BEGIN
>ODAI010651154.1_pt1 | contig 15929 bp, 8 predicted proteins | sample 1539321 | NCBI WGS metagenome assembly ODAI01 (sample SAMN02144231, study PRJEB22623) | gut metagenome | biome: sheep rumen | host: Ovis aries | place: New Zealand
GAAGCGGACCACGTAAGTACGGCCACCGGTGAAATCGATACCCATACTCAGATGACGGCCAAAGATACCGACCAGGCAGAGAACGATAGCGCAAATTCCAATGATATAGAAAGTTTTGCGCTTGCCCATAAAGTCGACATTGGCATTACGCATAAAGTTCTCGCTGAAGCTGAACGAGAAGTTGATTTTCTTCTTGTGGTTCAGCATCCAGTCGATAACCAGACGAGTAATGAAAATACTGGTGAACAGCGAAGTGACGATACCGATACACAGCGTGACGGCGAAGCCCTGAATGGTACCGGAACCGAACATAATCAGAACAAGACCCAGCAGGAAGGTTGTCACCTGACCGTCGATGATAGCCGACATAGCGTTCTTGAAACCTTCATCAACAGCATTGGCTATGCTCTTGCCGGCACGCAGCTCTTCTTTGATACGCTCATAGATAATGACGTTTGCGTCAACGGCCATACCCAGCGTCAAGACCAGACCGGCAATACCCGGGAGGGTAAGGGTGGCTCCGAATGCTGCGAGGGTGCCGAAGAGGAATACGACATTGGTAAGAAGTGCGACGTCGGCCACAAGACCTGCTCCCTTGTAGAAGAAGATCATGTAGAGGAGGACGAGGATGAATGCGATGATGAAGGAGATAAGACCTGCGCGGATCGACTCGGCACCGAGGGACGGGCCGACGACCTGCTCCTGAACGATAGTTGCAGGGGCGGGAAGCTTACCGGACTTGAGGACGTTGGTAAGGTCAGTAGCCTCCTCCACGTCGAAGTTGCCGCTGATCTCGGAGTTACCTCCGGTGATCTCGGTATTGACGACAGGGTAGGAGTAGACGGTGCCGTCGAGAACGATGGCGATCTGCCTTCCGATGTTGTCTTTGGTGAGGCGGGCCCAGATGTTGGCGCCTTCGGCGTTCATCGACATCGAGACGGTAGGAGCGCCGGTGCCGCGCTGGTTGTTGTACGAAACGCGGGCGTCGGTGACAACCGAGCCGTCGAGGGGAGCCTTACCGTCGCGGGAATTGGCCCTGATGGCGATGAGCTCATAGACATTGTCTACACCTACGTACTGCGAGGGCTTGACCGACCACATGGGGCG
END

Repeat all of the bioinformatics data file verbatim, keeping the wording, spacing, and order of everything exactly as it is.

>ODAI010651154.1_pt1 | contig 15929 bp, 8 predicted proteins | sample 1539321 | NCBI WGS metagenome assembly ODAI01 (sample SAMN02144231, study PRJEB22623) | gut metagenome | biome: sheep rumen | host: Ovis aries | place: New Zealand
GAAGCGGACCACGTAAGTACGGCCACCGGTGAAATCGATACCCATACTCAGATGACGGCCAAAGATACCGACCAGGCAGAGAACGATAGCGCAAATTCCAATGATATAGAAAGTTTTGCGCTTGCCCATAAAGTCGACATTGGCATTACGCATAAAGTTCTCGCTGAAGCTGAACGAGAAGTTGATTTTCTTCTTGTGGTTCAGCATCCAGTCGATAACCAGACGAGTAATGAAAATACTGGTGAACAGCGAAGTGACGATACCGATACACAGCGTGACGGCGAAGCCCTGAATGGTACCGGAACCGAACATAATCAGAACAAGACCCAGCAGGAAGGTTGTCACCTGACCGTCGATGATAGCCGACATAGCGTTCTTGAAACCTTCATCAACAGCATTGGCTATGCTCTTGCCGGCACGCAGCTCTTCTTTGATACGCTCATAGATAATGACGTTTGCGTCAACGGCCATACCCAGCGTCAAGACCAGACCGGCAATACCCGGGAGGGTAAGGGTGGCTCCGAATGCTGCGAGGGTGCCGAAGAGGAATACGACATTGGTAAGAAGTGCGACGTCGGCCACAAGACCTGCTCCCTTGTAGAAGAAGATCATGTAGAGGAGGACGAGGATGAATGCGATGATGAAGGAGATAAGACCTGCGCGGATCGACTCGGCACCGAGGGACGGGCCGACGACCTGCTCCTGAACGATAGTTGCAGGGGCGGGAAGCTTACCGGACTTGAGGACGTTGGTAAGGTCAGTAGCCTCCTCCACGTCGAAGTTGCCGCTGATCTCGGAGTTACCTCCGGTGATCTCGGTATTGACGACAGGGTAGGAGTAGACGGTGCCGTCGAGAACGATGGCGATCTGCCTTCCGATGTTGTCTTTGGTGAGGCGGGCCCAGATGTTGGCGCCTTCGGCGTTCATCGACATCGAGACGGTAGGAGCGCCGGTGCCGCGCTGGTTGTTGTACGAAACGCGGGCGTCGGTGACAACCGAGCCGTCGAGGGGAGCCTTACCGTCGCGGGAATTGGCCCTGATGGCGATGAGCTCATAGACATTGTCTACACCTACGTACTGCGAGGGCTTGACCGACCACATGGGGCG